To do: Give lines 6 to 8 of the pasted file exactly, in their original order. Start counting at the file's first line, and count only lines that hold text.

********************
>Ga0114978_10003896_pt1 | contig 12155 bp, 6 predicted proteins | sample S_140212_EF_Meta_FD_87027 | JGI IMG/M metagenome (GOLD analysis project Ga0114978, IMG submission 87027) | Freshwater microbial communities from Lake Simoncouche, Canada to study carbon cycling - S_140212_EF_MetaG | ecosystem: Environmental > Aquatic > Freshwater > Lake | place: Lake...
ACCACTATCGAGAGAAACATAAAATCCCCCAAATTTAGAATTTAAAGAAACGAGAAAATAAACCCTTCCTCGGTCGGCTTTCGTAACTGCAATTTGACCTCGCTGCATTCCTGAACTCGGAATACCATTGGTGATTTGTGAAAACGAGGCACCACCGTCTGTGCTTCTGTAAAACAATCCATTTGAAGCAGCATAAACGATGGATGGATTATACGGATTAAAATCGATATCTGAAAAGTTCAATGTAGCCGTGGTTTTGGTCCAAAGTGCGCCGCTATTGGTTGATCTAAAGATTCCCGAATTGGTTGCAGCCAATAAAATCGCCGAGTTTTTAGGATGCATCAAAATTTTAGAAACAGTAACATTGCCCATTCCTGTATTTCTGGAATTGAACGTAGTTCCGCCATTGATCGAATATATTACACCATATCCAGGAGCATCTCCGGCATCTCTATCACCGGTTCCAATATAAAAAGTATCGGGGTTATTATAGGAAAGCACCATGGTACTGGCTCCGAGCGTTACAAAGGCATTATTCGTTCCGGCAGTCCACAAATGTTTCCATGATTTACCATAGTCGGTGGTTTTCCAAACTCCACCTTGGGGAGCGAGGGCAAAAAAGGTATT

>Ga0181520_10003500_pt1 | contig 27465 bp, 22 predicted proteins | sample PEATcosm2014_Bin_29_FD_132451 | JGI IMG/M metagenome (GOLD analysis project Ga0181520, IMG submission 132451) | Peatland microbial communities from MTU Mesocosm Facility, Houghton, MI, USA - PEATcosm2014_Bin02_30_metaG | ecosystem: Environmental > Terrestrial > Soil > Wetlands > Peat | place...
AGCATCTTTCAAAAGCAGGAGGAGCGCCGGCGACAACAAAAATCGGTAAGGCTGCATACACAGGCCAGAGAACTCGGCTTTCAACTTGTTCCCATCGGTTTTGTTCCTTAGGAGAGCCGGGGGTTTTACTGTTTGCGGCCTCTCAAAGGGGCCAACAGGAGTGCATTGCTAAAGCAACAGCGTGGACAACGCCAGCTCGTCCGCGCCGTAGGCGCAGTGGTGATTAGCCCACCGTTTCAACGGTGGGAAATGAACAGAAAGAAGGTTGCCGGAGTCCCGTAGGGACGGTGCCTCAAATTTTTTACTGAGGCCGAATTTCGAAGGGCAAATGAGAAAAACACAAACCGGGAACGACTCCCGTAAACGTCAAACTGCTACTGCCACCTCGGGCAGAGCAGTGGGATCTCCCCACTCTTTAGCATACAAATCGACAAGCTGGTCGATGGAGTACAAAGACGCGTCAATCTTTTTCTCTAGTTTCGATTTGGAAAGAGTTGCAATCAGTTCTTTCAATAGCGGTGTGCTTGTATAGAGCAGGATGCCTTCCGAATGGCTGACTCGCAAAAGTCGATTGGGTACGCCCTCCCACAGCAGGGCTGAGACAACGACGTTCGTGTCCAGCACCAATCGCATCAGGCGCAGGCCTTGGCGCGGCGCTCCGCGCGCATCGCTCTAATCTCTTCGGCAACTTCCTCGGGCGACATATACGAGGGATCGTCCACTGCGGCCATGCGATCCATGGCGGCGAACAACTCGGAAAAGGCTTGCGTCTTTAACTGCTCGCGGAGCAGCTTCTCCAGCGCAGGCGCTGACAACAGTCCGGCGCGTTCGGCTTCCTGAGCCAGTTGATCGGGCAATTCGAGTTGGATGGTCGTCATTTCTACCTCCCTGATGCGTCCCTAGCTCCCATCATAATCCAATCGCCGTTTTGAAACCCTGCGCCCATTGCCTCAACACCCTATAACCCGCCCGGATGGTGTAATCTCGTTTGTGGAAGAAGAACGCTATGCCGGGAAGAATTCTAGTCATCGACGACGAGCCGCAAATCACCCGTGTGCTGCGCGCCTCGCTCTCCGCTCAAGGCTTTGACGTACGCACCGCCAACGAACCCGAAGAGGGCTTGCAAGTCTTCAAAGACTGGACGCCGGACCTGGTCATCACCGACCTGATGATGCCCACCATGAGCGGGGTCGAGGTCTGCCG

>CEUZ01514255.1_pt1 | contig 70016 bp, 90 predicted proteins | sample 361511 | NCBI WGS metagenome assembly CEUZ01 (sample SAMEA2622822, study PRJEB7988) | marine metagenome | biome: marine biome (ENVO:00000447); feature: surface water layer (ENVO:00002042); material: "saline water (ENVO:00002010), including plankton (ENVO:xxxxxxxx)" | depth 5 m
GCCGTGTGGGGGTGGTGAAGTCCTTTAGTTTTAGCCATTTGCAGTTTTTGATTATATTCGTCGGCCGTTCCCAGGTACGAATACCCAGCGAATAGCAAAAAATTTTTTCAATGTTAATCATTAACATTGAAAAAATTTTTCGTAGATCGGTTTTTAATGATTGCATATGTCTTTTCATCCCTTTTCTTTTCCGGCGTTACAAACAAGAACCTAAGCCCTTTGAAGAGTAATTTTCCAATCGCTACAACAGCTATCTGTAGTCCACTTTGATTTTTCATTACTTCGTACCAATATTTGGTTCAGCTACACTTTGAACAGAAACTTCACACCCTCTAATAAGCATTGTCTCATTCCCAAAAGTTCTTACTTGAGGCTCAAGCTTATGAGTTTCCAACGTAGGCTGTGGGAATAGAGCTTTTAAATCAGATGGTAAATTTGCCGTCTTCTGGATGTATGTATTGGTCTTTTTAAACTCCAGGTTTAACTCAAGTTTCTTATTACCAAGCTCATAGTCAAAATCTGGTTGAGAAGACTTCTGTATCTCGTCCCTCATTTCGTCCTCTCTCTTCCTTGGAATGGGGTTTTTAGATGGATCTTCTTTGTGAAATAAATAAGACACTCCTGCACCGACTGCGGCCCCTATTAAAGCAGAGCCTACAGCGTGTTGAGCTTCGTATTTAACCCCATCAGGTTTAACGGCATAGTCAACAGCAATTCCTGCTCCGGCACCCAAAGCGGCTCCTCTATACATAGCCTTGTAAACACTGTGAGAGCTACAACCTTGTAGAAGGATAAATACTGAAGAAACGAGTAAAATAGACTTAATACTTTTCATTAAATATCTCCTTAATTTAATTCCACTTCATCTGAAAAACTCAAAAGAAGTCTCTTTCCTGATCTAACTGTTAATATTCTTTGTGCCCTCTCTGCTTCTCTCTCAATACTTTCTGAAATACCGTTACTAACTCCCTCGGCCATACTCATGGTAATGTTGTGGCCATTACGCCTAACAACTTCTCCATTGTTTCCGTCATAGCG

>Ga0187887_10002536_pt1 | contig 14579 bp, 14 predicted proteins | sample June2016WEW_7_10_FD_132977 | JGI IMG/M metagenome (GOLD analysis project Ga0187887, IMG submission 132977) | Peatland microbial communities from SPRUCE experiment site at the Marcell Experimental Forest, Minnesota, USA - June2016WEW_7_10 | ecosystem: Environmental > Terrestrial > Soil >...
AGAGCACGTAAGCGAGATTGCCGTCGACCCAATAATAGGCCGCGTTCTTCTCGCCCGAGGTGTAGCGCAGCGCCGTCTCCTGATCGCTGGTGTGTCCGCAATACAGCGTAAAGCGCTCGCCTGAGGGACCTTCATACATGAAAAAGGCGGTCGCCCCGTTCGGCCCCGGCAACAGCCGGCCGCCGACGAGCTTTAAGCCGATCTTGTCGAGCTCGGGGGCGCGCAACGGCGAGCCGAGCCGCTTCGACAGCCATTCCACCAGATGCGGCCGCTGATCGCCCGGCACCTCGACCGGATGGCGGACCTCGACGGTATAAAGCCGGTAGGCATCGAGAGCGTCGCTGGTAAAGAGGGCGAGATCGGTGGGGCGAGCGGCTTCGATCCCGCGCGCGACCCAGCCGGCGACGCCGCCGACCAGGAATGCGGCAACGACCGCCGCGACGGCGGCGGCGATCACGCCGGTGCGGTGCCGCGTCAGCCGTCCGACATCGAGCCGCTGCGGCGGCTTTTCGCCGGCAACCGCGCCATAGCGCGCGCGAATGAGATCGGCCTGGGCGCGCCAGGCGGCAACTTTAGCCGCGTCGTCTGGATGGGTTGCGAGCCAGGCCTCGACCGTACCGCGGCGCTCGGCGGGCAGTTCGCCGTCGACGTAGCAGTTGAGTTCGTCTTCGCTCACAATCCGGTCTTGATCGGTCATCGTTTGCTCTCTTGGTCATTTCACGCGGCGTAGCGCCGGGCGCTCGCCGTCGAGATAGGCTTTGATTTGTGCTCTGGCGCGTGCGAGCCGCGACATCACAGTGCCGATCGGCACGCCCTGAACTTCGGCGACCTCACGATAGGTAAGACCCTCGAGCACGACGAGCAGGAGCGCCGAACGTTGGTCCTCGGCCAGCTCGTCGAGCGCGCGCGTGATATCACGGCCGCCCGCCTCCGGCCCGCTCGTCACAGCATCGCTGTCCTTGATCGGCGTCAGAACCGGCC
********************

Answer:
GCCGTGTGGGGGTGGTGAAGTCCTTTAGTTTTAGCCATTTGCAGTTTTTGATTATATTCGTCGGCCGTTCCCAGGTACGAATACCCAGCGAATAGCAAAAAATTTTTTCAATGTTAATCATTAACATTGAAAAAATTTTTCGTAGATCGGTTTTTAATGATTGCATATGTCTTTTCATCCCTTTTCTTTTCCGGCGTTACAAACAAGAACCTAAGCCCTTTGAAGAGTAATTTTCCAATCGCTACAACAGCTATCTGTAGTCCACTTTGATTTTTCATTACTTCGTACCAATATTTGGTTCAGCTACACTTTGAACAGAAACTTCACACCCTCTAATAAGCATTGTCTCATTCCCAAAAGTTCTTACTTGAGGCTCAAGCTTATGAGTTTCCAACGTAGGCTGTGGGAATAGAGCTTTTAAATCAGATGGTAAATTTGCCGTCTTCTGGATGTATGTATTGGTCTTTTTAAACTCCAGGTTTAACTCAAGTTTCTTATTACCAAGCTCATAGTCAAAATCTGGTTGAGAAGACTTCTGTATCTCGTCCCTCATTTCGTCCTCTCTCTTCCTTGGAATGGGGTTTTTAGATGGATCTTCTTTGTGAAATAAATAAGACACTCCTGCACCGACTGCGGCCCCTATTAAAGCAGAGCCTACAGCGTGTTGAGCTTCGTATTTAACCCCATCAGGTTTAACGGCATAGTCAACAGCAATTCCTGCTCCGGCACCCAAAGCGGCTCCTCTATACATAGCCTTGTAAACACTGTGAGAGCTACAACCTTGTAGAAGGATAAATACTGAAGAAACGAGTAAAATAGACTTAATACTTTTCATTAAATATCTCCTTAATTTAATTCCACTTCATCTGAAAAACTCAAAAGAAGTCTCTTTCCTGATCTAACTGTTAATATTCTTTGTGCCCTCTCTGCTTCTCTCTCAATACTTTCTGAAATACCGTTACTAACTCCCTCGGCCATACTCATGGTAATGTTGTGGCCATTACGCCTAACAACTTCTCCATTGTTTCCGTCATAGCG

>Ga0187887_10002536_pt1 | contig 14579 bp, 14 predicted proteins | sample June2016WEW_7_10_FD_132977 | JGI IMG/M metagenome (GOLD analysis project Ga0187887, IMG submission 132977) | Peatland microbial communities from SPRUCE experiment site at the Marcell Experimental Forest, Minnesota, USA - June2016WEW_7_10 | ecosystem: Environmental > Terrestrial > Soil >...
AGAGCACGTAAGCGAGATTGCCGTCGACCCAATAATAGGCCGCGTTCTTCTCGCCCGAGGTGTAGCGCAGCGCCGTCTCCTGATCGCTGGTGTGTCCGCAATACAGCGTAAAGCGCTCGCCTGAGGGACCTTCATACATGAAAAAGGCGGTCGCCCCGTTCGGCCCCGGCAACAGCCGGCCGCCGACGAGCTTTAAGCCGATCTTGTCGAGCTCGGGGGCGCGCAACGGCGAGCCGAGCCGCTTCGACAGCCATTCCACCAGATGCGGCCGCTGATCGCCCGGCACCTCGACCGGATGGCGGACCTCGACGGTATAAAGCCGGTAGGCATCGAGAGCGTCGCTGGTAAAGAGGGCGAGATCGGTGGGGCGAGCGGCTTCGATCCCGCGCGCGACCCAGCCGGCGACGCCGCCGACCAGGAATGCGGCAACGACCGCCGCGACGGCGGCGGCGATCACGCCGGTGCGGTGCCGCGTCAGCCGTCCGACATCGAGCCGCTGCGGCGGCTTTTCGCCGGCAACCGCGCCATAGCGCGCGCGAATGAGATCGGCCTGGGCGCGCCAGGCGGCAACTTTAGCCGCGTCGTCTGGATGGGTTGCGAGCCAGGCCTCGACCGTACCGCGGCGCTCGGCGGGCAGTTCGCCGTCGACGTAGCAGTTGAGTTCGTCTTCGCTCACAATCCGGTCTTGATCGGTCATCGTTTGCTCTCTTGGTCATTTCACGCGGCGTAGCGCCGGGCGCTCGCCGTCGAGATAGGCTTTGATTTGTGCTCTGGCGCGTGCGAGCCGCGACATCACAGTGCCGATCGGCACGCCCTGAACTTCGGCGACCTCACGATAGGTAAGACCCTCGAGCACGACGAGCAGGAGCGCCGAACGTTGGTCCTCGGCCAGCTCGTCGAGCGCGCGCGTGATATCACGGCCGCCCGCCTCCGGCCCGCTCGTCACAGCATCGCTGTCCTTGATCGGCGTCAGAACCGGCC